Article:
My point is the same as it has been; everyone has accepted a norm that is increasingly ineffective; an ever more automated and faceless system that is already not efficient, but it does relieve HR and admin from having to deal with those pesky applicants. You see, they are too busy sifting through emailed resumes to deal with a real person – until they are called. Who do you think the system is meant to benefit, you or them? Yeah, I know you don’t like hearing this but it is true – not every time mind you, but increasingly and more often than you think or they are willing to acknowledge.

My advice is and has been, to go back to the basics. I urge people to get off their butts and step away from the computer. Indeed, use it for research; you’re lucky, folks used to have to go to the library to research companies. Then pick up the phone, call someone other than human resources in the company structure and then put on some decent clothes and try to meet them. Yes, it is more difficult and if you can’t find it in yourself to do so, no problem, sit back down and delude yourself into thinking point and click will get you the job of your dreams. Or, go ahead and mortgage your future with a very expensive scholastic degree and it’ll work itself out because you’re special and never mind everyone else with a degree, who is also convinced they are special. Sorry, but it ain’t enough, and it never was.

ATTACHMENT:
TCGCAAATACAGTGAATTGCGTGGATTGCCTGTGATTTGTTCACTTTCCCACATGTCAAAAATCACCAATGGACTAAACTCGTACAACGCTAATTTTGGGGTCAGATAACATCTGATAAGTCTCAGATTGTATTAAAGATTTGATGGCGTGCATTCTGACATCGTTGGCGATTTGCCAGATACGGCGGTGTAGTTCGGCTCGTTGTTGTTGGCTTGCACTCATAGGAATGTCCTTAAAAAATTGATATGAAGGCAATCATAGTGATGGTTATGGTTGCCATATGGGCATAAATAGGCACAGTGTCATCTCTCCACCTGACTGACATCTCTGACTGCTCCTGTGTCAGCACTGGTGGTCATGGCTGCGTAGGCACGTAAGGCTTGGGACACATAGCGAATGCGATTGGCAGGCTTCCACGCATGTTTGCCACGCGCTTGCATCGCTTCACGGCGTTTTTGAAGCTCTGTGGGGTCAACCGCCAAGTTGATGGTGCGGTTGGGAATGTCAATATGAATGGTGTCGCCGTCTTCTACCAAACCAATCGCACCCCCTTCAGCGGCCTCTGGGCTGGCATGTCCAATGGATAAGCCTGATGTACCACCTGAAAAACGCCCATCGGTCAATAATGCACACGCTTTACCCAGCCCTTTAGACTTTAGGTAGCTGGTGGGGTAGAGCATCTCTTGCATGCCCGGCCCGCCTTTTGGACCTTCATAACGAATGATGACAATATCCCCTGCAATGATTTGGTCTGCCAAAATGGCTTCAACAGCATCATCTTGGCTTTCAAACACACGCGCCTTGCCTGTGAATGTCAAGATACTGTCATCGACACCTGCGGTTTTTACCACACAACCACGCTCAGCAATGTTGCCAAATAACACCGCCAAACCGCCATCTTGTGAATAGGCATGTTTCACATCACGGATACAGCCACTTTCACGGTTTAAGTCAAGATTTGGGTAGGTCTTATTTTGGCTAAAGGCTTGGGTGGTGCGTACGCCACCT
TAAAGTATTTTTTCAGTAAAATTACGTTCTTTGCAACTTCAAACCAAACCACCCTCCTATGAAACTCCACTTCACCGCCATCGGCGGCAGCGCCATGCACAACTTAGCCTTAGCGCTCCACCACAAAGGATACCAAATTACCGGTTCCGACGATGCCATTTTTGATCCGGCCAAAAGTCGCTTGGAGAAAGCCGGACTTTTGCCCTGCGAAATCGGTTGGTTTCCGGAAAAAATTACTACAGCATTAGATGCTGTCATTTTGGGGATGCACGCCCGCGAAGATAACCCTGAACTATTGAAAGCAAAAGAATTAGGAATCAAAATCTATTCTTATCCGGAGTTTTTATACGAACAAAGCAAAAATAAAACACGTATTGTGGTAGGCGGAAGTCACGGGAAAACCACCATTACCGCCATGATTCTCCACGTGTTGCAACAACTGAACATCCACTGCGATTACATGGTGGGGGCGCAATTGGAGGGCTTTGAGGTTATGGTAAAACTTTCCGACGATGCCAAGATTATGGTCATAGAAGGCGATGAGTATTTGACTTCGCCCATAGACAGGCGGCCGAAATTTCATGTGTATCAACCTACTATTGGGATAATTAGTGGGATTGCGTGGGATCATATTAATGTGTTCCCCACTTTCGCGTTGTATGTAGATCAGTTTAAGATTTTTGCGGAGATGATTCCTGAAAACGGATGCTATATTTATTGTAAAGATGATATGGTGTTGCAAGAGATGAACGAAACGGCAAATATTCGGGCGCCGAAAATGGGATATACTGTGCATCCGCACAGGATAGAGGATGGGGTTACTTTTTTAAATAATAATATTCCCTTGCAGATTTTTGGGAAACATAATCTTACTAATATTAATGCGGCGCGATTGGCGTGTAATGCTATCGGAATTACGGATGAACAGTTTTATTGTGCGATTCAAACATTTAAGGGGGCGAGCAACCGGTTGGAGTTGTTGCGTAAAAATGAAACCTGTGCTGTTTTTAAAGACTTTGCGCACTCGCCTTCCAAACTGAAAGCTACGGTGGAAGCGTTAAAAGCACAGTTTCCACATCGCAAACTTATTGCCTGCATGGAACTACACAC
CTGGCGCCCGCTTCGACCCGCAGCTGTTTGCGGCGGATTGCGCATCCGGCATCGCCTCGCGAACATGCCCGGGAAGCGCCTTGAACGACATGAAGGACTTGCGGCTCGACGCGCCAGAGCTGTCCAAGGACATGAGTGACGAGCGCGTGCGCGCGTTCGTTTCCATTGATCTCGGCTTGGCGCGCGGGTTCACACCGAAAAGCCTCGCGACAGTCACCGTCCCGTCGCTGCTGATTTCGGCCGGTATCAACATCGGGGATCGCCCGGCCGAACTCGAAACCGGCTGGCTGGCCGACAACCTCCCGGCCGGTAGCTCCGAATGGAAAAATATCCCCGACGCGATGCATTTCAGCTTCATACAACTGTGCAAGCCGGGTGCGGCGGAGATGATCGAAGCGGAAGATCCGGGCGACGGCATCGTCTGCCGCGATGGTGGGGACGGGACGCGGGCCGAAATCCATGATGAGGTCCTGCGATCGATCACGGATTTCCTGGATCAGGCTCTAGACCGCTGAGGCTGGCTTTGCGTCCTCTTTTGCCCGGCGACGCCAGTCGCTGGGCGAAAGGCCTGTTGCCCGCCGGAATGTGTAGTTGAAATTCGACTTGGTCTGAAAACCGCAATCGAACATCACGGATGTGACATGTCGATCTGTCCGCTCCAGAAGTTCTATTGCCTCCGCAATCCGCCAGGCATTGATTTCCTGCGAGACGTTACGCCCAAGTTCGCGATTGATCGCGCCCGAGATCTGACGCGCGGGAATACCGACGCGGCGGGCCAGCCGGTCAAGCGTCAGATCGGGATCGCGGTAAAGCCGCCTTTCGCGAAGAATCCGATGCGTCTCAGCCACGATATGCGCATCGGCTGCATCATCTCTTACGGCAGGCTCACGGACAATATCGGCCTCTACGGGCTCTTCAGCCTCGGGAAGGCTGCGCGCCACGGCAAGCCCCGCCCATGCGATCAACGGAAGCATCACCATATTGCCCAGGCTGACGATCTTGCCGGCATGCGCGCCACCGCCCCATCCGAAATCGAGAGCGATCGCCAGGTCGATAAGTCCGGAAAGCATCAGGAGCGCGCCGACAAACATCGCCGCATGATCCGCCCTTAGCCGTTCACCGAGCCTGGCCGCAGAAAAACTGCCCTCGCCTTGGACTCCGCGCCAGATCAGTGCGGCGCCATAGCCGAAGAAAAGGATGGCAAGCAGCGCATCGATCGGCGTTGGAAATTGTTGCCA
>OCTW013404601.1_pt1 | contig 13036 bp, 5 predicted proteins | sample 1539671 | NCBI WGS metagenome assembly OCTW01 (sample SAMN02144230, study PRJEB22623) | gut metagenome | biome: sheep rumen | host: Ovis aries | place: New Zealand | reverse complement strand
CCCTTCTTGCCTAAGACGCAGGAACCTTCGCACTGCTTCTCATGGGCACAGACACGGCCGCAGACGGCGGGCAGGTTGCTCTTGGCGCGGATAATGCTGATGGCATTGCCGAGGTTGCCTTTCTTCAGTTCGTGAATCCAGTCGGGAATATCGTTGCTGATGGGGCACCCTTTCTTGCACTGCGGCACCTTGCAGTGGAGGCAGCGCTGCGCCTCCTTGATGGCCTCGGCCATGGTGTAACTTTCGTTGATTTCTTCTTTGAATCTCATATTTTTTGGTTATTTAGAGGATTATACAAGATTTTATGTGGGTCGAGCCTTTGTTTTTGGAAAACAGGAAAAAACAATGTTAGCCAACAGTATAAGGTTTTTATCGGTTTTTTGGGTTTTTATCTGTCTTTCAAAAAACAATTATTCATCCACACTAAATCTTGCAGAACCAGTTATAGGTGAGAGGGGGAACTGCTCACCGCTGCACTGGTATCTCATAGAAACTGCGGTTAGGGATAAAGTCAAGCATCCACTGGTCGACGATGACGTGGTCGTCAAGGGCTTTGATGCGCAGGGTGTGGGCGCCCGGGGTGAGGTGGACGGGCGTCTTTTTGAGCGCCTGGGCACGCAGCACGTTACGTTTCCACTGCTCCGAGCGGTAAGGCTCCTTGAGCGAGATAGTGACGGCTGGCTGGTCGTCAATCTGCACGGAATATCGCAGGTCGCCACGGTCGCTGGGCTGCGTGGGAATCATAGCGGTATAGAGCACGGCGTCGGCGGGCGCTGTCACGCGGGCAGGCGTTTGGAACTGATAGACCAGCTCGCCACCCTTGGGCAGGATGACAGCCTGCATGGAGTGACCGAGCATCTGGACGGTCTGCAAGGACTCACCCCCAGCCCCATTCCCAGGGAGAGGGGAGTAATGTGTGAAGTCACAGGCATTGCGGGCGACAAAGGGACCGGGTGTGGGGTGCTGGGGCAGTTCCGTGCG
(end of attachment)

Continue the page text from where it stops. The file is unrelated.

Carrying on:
But bear in mind you need to prepare yourself also, yeah you, the person in the mirror, before you go out knocking on doors. If all you’ve been doing is sending virtual resumes you’re out of shape mentally and your resilience to rejection is probably pretty flimsy after years of indulging in the empty calorie Twinky represented by mostly fruitless internet efforts. And no, I am not spoon feeding you, I wrote a handbook with tons of advice – if or when you decide to get serious you can even point-and-click from your comfortable chair to get it, too.

Frankly, I recognize my blog only appeals to a minority of people who actually want to do more and explore different options, but it is becoming clear people prefer to be told that everything’s okay and be patted on the head and told it is because they are trying. But I know I am talking to the wall and those who agree with me, well, I am just preaching to the choir. They prefer warm hugs with worthless advice, which only reinforces empty effort. Don’t stop looking online, you might luck out, but it should be only a portion of your efforts to help yourself.